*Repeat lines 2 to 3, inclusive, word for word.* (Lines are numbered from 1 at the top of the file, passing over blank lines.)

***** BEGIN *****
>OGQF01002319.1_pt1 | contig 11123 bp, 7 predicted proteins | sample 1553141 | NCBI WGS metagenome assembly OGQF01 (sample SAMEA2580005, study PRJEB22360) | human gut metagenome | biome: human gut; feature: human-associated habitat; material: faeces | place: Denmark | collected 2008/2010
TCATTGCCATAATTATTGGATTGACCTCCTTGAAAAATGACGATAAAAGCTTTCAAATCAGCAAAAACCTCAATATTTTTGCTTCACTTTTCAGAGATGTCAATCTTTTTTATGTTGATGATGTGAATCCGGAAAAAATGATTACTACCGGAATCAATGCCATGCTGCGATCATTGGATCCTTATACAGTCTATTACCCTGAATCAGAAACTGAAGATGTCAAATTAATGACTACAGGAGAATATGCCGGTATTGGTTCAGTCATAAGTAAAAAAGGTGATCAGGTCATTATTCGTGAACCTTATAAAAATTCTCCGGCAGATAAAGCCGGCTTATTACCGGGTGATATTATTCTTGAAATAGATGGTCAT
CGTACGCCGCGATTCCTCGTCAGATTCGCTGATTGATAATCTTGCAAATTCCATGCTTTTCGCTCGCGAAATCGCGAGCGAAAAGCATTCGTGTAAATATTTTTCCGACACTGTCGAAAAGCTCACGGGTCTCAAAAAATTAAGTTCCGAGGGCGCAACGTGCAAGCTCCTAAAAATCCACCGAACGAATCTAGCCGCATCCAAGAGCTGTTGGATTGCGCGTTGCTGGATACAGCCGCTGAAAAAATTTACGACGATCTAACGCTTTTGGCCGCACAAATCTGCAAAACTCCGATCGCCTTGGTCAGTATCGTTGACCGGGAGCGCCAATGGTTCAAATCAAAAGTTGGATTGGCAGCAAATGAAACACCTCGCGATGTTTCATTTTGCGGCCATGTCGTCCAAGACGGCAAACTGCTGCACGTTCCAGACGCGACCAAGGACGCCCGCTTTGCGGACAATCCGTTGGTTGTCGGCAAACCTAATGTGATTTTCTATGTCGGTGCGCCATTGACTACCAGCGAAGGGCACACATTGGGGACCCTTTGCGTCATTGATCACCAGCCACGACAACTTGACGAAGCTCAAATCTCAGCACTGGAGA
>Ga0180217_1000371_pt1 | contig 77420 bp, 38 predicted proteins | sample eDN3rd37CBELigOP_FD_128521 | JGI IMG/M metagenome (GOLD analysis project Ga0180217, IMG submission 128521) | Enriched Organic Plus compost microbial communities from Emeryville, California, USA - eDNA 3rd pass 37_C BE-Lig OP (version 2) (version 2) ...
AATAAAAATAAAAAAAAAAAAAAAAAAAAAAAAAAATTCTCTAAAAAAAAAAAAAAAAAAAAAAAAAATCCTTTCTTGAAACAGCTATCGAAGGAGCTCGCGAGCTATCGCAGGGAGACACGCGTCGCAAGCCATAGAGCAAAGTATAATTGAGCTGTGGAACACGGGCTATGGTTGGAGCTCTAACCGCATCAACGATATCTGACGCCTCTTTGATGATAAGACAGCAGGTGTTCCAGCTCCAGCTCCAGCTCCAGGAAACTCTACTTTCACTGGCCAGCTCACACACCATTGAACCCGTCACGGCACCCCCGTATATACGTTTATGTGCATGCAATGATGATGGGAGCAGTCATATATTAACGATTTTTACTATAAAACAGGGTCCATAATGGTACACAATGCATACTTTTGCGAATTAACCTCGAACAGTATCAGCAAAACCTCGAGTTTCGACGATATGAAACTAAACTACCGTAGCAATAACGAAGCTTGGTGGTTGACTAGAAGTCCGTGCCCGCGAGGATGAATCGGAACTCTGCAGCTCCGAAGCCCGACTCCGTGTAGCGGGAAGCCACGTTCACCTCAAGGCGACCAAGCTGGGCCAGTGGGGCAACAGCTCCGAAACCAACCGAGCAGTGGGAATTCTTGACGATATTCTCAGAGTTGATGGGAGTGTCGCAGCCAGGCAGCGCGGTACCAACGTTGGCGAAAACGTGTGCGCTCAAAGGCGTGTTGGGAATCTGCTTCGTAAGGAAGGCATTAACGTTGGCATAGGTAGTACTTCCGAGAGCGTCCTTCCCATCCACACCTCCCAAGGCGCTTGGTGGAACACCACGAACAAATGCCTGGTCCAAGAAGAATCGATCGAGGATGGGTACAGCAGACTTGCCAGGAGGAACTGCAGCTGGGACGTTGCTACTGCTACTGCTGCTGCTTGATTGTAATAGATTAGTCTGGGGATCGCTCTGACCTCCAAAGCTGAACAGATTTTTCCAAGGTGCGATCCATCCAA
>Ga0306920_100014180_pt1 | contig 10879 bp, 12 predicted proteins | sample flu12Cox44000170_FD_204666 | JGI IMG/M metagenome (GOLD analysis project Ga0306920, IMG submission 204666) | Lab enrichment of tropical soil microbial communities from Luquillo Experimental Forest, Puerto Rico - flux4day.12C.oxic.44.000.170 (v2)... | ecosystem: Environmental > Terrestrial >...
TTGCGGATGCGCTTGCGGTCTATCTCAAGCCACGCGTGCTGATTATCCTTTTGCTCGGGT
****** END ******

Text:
TCATTGCCATAATTATTGGATTGACCTCCTTGAAAAATGACGATAAAAGCTTTCAAATCAGCAAAAACCTCAATATTTTTGCTTCACTTTTCAGAGATGTCAATCTTTTTTATGTTGATGATGTGAATCCGGAAAAAATGATTACTACCGGAATCAATGCCATGCTGCGATCATTGGATCCTTATACAGTCTATTACCCTGAATCAGAAACTGAAGATGTCAAATTAATGACTACAGGAGAATATGCCGGTATTGGTTCAGTCATAAGTAAAAAAGGTGATCAGGTCATTATTCGTGAACCTTATAAAAATTCTCCGGCAGATAAAGCCGGCTTATTACCGGGTGATATTATTCTTGAAATAGATGGTCAT
CGTACGCCGCGATTCCTCGTCAGATTCGCTGATTGATAATCTTGCAAATTCCATGCTTTTCGCTCGCGAAATCGCGAGCGAAAAGCATTCGTGTAAATATTTTTCCGACACTGTCGAAAAGCTCACGGGTCTCAAAAAATTAAGTTCCGAGGGCGCAACGTGCAAGCTCCTAAAAATCCACCGAACGAATCTAGCCGCATCCAAGAGCTGTTGGATTGCGCGTTGCTGGATACAGCCGCTGAAAAAATTTACGACGATCTAACGCTTTTGGCCGCACAAATCTGCAAAACTCCGATCGCCTTGGTCAGTATCGTTGACCGGGAGCGCCAATGGTTCAAATCAAAAGTTGGATTGGCAGCAAATGAAACACCTCGCGATGTTTCATTTTGCGGCCATGTCGTCCAAGACGGCAAACTGCTGCACGTTCCAGACGCGACCAAGGACGCCCGCTTTGCGGACAATCCGTTGGTTGTCGGCAAACCTAATGTGATTTTCTATGTCGGTGCGCCATTGACTACCAGCGAAGGGCACACATTGGGGACCCTTTGCGTCATTGATCACCAGCCACGACAACTTGACGAAGCTCAAATCTCAGCACTGGAGA